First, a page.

A handful of maintenance employees systematically padded invoices paid to a private contractor, used state credit cards to buy excessive quantities of tools that have since gone missing and filed questionable overtime, according to the investigation. Workers routinely violated N.C. Department of Transportation policies, from supervising relatives to moonlighting for a private contractor, creating the perception of “preferential treatment.”
Officials with the DOT have pledged to conduct an extensive internal review to figure out how the improper activity occured undetected during a two-year period.
It was brought to light by an anonymous whistle blower, who circulated letters detailing the corruption in early 2011. The allegations were also reported to the state fraud hotline at the time, kicking off an 18-month investigation by the N.C. State Auditor.
The DOT has taken disciplinary action against three employees in recent days. Two were reprimanded but won’t lose their jobs. The third employee could be suspended or lose his or her job.
“As we continue to digest the audit, there may be additional disciplinary action take place,” said Greer Beaty, head of DOT communications in Raleigh.
Top DOT officials say the issue is far from over.
“This isn’t just we are going to reprimand a number of employees and move on,” Beaty said. “We are going to look at all the policies and procedures at a local level, a division level and statewide. We want to eliminate any opportunity for people to make a mistake or a really bad decision.”
The DOT’s own inspector general has launched an internal investigation on the heels of the state auditor’s report. The DOT, the state auditor or both will turn their findings over to the State Bureau of Investigation if the behavior is deemed not merely improper but possibly criminal.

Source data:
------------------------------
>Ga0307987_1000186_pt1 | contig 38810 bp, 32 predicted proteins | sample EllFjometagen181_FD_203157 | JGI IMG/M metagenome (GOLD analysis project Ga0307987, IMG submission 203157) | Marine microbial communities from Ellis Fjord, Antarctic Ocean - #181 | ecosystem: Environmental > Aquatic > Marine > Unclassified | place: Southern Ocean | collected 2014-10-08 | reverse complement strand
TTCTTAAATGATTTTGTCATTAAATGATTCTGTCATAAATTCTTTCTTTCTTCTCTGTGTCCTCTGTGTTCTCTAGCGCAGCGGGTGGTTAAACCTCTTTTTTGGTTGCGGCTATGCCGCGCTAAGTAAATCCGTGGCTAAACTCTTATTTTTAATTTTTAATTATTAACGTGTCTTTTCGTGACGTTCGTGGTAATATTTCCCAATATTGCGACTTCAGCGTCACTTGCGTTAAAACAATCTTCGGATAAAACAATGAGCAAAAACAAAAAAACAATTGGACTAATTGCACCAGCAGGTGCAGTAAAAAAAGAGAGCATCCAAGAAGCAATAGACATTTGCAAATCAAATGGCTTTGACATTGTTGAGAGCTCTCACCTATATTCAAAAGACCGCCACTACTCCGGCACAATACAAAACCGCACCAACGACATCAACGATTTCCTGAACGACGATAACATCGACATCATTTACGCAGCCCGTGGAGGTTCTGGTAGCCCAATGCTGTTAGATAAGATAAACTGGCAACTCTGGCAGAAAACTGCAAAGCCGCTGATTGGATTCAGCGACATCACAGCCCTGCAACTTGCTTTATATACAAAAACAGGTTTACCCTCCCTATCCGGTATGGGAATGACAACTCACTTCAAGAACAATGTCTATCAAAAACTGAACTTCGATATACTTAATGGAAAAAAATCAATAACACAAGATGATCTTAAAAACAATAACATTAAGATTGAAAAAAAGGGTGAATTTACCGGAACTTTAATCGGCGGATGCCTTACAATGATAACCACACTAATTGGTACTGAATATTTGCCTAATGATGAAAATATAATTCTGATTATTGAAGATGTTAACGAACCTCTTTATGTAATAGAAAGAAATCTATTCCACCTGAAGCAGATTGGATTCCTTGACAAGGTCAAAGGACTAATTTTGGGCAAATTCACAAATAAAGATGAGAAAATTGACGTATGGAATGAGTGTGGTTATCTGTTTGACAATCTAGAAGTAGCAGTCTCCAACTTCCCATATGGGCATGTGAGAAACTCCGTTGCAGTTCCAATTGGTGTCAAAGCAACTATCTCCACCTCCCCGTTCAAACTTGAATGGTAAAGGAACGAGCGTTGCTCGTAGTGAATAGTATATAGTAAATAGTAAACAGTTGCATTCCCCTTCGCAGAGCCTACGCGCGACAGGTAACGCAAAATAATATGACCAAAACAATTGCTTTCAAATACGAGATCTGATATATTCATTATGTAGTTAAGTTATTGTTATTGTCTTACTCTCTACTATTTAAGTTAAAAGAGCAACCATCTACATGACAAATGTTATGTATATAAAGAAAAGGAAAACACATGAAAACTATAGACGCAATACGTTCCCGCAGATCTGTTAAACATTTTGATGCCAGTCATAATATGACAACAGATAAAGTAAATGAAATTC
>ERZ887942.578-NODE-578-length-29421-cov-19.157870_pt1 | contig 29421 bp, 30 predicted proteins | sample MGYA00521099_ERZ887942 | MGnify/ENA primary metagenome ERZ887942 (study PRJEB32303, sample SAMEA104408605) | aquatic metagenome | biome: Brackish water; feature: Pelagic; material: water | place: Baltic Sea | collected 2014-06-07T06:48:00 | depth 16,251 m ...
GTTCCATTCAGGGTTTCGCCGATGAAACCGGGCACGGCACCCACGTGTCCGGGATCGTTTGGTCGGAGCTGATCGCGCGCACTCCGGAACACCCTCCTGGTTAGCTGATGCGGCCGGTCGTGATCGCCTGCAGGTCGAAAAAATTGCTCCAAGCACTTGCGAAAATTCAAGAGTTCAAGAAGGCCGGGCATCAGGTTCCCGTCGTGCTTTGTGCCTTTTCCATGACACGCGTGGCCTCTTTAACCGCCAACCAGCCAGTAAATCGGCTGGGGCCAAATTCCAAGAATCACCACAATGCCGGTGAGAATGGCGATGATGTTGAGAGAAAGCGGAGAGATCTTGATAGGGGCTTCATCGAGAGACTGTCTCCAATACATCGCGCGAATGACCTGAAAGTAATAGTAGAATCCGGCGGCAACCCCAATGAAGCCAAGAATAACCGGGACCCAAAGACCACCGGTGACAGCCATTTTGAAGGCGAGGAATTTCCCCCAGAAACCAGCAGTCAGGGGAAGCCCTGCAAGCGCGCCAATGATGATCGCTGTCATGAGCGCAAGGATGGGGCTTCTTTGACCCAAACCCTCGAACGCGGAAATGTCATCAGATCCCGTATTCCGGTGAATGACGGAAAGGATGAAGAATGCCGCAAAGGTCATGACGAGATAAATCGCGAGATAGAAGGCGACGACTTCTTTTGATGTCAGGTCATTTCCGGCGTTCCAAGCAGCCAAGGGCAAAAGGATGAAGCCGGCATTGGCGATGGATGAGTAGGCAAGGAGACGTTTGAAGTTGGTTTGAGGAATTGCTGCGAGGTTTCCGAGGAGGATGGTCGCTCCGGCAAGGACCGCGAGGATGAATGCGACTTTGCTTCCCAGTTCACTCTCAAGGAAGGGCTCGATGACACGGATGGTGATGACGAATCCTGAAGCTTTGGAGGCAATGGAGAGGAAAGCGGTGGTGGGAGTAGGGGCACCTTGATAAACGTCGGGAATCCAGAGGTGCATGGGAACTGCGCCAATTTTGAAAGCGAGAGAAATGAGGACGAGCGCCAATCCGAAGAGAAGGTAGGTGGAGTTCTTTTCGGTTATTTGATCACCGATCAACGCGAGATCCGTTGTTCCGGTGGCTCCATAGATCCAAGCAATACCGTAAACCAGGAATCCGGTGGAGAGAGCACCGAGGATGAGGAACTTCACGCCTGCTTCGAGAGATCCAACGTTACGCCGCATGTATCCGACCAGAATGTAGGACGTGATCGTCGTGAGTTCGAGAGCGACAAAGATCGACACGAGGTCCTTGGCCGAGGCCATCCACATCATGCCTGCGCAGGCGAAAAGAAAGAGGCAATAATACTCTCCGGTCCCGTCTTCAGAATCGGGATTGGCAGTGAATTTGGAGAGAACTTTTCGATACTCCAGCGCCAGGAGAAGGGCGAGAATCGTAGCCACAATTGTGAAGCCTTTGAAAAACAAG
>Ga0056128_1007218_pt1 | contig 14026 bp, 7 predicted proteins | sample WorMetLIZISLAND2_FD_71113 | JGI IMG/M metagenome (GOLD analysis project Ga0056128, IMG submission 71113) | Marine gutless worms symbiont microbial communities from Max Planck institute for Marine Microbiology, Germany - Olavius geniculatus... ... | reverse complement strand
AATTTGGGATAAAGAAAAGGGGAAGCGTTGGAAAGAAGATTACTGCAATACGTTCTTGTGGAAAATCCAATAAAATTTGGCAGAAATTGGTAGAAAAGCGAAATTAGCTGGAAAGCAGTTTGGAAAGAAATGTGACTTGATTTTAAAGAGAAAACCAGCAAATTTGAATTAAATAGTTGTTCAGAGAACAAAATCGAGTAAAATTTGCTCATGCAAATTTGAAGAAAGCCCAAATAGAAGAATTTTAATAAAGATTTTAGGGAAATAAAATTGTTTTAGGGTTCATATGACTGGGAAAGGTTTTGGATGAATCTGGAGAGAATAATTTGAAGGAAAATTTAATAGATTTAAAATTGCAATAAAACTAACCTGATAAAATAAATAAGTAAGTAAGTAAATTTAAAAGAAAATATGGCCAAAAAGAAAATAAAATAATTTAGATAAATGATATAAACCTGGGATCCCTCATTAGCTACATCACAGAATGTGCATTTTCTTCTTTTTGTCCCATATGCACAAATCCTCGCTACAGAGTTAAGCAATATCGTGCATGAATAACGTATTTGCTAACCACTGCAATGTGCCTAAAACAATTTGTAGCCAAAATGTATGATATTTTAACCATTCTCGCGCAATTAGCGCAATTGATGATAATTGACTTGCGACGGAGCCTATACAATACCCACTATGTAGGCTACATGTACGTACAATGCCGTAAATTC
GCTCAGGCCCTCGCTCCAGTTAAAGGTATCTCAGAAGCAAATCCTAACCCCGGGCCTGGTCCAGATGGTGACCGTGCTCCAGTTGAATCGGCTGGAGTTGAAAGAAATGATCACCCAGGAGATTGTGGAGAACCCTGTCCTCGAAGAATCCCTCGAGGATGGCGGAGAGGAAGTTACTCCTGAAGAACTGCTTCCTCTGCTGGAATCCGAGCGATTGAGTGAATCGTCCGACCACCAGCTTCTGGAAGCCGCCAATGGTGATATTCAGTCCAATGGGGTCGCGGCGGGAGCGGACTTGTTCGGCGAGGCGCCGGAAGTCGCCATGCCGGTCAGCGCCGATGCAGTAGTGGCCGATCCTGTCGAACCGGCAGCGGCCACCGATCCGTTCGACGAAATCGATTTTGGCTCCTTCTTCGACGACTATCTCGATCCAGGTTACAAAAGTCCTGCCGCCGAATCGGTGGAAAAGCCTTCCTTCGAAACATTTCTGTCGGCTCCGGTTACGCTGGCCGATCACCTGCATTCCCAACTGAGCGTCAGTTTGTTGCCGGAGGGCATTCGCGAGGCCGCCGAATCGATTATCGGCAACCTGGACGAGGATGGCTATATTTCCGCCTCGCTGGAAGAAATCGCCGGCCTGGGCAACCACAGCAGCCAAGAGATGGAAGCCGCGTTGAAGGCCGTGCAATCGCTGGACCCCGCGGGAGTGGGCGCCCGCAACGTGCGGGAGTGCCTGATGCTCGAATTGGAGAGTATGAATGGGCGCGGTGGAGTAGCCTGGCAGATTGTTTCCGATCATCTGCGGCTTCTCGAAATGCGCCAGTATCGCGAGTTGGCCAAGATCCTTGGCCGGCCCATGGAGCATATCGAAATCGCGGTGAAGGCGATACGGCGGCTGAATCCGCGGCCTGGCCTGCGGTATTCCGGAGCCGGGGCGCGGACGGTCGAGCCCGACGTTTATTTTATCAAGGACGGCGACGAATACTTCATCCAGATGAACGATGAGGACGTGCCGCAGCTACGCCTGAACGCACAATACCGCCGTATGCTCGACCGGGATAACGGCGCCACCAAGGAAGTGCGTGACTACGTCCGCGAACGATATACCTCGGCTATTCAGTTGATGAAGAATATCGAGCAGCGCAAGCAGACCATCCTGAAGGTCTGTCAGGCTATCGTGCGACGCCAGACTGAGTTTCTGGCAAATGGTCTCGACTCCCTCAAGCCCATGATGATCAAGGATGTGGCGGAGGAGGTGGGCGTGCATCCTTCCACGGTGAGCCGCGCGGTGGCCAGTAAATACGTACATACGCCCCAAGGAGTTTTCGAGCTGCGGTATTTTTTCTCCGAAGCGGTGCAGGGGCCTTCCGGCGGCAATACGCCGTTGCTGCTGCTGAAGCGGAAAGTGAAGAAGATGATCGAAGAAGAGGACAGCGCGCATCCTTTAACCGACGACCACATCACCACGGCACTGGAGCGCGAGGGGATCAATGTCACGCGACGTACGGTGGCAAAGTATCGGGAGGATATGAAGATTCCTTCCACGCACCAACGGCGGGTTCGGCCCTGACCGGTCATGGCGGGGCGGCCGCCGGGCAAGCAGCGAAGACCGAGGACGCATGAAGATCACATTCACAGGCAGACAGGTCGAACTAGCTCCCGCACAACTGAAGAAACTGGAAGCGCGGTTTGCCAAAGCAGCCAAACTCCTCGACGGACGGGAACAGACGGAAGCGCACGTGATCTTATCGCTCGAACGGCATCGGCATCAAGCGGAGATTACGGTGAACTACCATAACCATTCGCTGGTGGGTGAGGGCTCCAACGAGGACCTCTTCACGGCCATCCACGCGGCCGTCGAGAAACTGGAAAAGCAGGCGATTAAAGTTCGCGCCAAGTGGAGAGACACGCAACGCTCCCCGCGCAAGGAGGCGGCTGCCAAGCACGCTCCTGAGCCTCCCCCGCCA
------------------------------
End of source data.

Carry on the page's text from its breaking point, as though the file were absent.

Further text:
That’s something they just don’t know yet, said Jon Nance, DOT’s chief engineer in Raleigh.
“We want to look at what happened, why it happened, and what the intent was,” said Nance. “Was there criminal intent or personal gain to be realized? We want to make sure we have a chance to go back and look at all of it and do the investigations we need to do to determine that.”
The DOT’s Office of Inspector General had initially launched an investigation of its own when whistleblower allegations became public in early 2011. But, the DOT pulled back when the State Auditor’s Office got involved. Now, with those findings as a baseline, the DOT will resume its own investigation to “dig deeper” into what happened and how to fix it, Beaty said.
The improper activity involved more than half a dozen employees in the DOT maintenance office in Haywood County. The level of that involvement ran the gamut. Some knowingly and routinely violated DOT policies. Others turned a blind eye to what was going on around them.
Others simply fell in with what had become a pervasive culture and way of doing business in the office. And others still — particularly the manager in charge — condoned it all by rubberstamping everything from overtime for employees to cost over-runs by private contractors without asking questions.
“I deeply regret that the N.C. Auditor’s Office found fault with some of our employees’ actions,” said Joel Setzer, head of DOT’s Division 14, a 10-county area that includes Haywood. “Unfortunately, we failed to perform to the level of expectation we have set for ourselves and that the citizens expect in the circumstances found in the Auditor’s report. “
Setzer said the findings should not undermine the good work and intentions of DOT employees as a whole.
“Day in and day out, our employees work hard for our citizens to best use the public dollars for transportation,” Setzer said.
Setzer said he will do his part to ensure the activity doesn’t occur again.